TIME AFTER TIME
The same conceptual game-playing behind Nicholas Meyers Holmes pastiches infects Time After Time, which he based on a synopsis presented to him by two film students. In Time After Time, noted science-fiction writer H.G. Wells has built his time machine in reality, his best friend turns out to be Jack the Ripper and the two take a trip to modern day San Francisco. Nicholas Meyer is less interested in the possibilities of the time travel device than he is in the possibilities offered once he gets the two characters into the present-day. (Although there are a couple of clever time paradox twists afforded by the script). The fun to be had is in Meyers placing H.G. Wellss quaint Fabian idealism against the modern world. What have I done? Ive loosed that bloody maniac upon Utopia, Wells recoils in horror as he learns Stephenson has escaped into the future. The joke for us is the idea of Wells regarding modern day San Francisco as his Utopia. Later Wells, with his self-assured talk of free love, becomes distinctly embarrassed about Amys talk of her sex life, and frankly incredulous at her mention of a Sexual Revolution. There is a potent moment where David Warners Jack the Ripper sighs This century has a home for me and turns on the tv showing Warner Brothers cartoons, Jimi Hendrix smashing his guitar, war footage and the nightly news to make his point.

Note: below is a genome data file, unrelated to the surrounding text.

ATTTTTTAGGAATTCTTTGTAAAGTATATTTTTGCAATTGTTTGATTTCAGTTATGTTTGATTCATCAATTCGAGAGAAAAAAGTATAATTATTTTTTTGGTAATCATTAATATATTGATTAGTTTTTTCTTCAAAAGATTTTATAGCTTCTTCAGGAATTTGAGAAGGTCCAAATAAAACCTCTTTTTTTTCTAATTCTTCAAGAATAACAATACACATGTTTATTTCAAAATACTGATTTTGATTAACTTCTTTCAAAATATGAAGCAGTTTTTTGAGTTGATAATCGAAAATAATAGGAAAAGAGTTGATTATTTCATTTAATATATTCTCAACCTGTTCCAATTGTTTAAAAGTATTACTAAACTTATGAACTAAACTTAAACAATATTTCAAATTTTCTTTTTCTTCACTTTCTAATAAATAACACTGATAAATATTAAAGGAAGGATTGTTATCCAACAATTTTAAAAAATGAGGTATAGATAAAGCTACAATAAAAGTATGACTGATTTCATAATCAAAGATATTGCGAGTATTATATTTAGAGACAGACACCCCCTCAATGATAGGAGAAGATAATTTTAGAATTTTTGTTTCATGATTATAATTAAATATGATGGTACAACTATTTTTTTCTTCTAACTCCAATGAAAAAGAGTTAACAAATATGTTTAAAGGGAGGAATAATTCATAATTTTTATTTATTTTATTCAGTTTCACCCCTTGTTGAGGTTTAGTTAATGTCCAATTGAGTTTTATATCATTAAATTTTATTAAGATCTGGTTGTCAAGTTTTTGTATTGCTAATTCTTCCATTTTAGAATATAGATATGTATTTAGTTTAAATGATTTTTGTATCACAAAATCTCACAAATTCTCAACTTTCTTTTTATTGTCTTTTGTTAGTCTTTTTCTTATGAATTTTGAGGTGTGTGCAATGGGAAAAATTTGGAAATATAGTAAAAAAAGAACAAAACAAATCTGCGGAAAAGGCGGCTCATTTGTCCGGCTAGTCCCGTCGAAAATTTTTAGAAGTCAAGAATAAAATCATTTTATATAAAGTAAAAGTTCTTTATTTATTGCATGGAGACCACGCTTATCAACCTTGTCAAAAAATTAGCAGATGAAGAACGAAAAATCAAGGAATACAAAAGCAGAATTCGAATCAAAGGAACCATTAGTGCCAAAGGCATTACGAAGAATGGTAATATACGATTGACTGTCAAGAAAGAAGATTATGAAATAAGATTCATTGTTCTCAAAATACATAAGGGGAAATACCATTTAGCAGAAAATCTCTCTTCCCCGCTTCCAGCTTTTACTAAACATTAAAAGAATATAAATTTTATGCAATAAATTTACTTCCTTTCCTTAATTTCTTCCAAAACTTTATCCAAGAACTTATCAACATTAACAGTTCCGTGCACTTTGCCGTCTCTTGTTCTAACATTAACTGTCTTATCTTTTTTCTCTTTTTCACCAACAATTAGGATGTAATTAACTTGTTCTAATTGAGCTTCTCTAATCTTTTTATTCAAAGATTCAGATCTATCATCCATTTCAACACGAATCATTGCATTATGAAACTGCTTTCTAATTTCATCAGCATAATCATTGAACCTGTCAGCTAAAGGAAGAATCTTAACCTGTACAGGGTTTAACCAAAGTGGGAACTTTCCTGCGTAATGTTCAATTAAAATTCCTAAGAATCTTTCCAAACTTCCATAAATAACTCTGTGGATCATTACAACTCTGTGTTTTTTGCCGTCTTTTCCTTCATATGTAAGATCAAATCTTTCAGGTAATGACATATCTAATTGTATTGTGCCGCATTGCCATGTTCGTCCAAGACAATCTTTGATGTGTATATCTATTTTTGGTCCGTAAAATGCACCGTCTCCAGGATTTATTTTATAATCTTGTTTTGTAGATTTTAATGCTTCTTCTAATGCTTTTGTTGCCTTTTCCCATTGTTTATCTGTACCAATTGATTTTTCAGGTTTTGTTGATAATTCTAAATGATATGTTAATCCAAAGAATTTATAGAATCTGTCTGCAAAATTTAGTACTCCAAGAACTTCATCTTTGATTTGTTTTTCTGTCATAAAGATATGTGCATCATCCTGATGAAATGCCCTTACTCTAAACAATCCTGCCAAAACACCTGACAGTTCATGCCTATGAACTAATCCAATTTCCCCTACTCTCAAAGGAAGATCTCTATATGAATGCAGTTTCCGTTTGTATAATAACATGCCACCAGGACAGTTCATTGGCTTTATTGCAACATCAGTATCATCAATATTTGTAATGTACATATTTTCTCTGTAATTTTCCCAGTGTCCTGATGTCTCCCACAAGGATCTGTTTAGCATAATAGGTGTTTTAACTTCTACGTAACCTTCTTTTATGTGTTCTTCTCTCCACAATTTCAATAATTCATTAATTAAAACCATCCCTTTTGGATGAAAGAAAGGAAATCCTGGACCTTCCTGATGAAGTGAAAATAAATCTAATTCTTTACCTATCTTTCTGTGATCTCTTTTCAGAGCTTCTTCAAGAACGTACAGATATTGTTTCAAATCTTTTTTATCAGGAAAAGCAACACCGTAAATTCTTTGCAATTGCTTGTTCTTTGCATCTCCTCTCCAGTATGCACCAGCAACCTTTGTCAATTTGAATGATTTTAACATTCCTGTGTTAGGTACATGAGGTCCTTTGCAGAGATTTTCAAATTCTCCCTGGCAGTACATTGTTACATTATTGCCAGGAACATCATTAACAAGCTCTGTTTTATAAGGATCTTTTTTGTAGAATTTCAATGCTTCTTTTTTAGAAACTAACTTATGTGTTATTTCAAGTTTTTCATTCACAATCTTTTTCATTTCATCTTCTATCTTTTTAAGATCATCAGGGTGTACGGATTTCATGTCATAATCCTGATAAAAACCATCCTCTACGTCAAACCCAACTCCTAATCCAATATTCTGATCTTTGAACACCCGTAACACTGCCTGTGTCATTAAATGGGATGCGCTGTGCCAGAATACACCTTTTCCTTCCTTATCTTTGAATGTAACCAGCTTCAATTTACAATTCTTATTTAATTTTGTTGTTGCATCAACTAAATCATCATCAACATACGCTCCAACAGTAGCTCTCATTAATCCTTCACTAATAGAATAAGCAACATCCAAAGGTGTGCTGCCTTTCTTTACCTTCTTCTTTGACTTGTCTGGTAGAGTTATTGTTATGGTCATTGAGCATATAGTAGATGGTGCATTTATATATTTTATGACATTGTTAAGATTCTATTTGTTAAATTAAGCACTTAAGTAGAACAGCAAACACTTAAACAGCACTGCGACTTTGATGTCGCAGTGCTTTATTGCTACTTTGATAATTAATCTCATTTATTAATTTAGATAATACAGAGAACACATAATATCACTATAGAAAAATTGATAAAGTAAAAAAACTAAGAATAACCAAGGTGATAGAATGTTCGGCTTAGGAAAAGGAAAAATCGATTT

Nicholas Meyer tends to the journeyman-like as a director, but Time After Time is carried by the adroit ingenuity of the script and by the buoyant playing of all three of his principal cast. Malcolm McDowell gives a wonderfully perky performance (one of his best) as H.G. Wells. Opposite him, Mary Steenburgen is a ditzy delight. In a real world, she and Malcolm McDowell, cast here as lovers, met on set and were married soon after the film, and the romance between the two gives the film an authentic centre. David Warner turns on the dangerous intensity with a script that gives him full rein to go for all his worth.
Time After Time is less effective when one tries to consider it as historically credible. For one, it is hard to believe that an H.G. Wells who travelled forward to the present would then return to write such works of naively earnest future speculation as A Modern Utopia (1905), Men Like Gods (1923), The Shape of Things to Come (1933) and the film Things to Come (1936). Wells and Jack the Ripper almost but do not quite mix. The Jack the Ripper killings occurred in 1888, although the film has them still continuing in 1893. In 1893, H.G. Wells was only 27 years old, had married his cousin and was working as a schoolteacher. Wells had only began publishing short fiction in 1893 and his first science-fiction novel The Time Machine, which made him famous, was not published until 1895. Here however the film casts Wells with Malcolm McDowell who was 36 years old, a decade older than Wells was in 1893, and has him already published and appearing to be making a reasonable success as an science-fiction writer some time earlier than in real life. Similarly, the life of Amy Catherine Robbins, who became H.G. Wellss second wife, is well documented she was a former student from a middle-class background and the two did not meet until 1895 and it seems historically preposterous to suggest that she was a time traveller.